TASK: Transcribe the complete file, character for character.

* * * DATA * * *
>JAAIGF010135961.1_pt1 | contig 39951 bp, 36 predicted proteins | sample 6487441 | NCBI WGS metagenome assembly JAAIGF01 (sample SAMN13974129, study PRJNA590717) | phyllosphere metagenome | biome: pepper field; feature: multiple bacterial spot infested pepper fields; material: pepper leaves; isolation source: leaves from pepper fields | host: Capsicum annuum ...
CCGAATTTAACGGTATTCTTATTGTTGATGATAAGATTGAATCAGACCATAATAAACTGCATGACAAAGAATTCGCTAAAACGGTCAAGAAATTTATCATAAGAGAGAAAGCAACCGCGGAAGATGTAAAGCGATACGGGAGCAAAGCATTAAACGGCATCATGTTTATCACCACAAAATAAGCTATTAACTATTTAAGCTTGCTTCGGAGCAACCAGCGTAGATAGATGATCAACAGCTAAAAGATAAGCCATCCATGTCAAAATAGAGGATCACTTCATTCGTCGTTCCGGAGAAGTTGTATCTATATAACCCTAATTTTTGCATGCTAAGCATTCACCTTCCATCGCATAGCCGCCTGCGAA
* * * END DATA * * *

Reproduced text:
>JAAIGF010135961.1_pt1 | contig 39951 bp, 36 predicted proteins | sample 6487441 | NCBI WGS metagenome assembly JAAIGF01 (sample SAMN13974129, study PRJNA590717) | phyllosphere metagenome | biome: pepper field; feature: multiple bacterial spot infested pepper fields; material: pepper leaves; isolation source: leaves from pepper fields | host: Capsicum annuum ...
CCGAATTTAACGGTATTCTTATTGTTGATGATAAGATTGAATCAGACCATAATAAACTGCATGACAAAGAATTCGCTAAAACGGTCAAGAAATTTATCATAAGAGAGAAAGCAACCGCGGAAGATGTAAAGCGATACGGGAGCAAAGCATTAAACGGCATCATGTTTATCACCACAAAATAAGCTATTAACTATTTAAGCTTGCTTCGGAGCAACCAGCGTAGATAGATGATCAACAGCTAAAAGATAAGCCATCCATGTCAAAATAGAGGATCACTTCATTCGTCGTTCCGGAGAAGTTGTATCTATATAACCCTAATTTTTGCATGCTAAGCATTCACCTTCCATCGCATAGCCGCCTGCGAA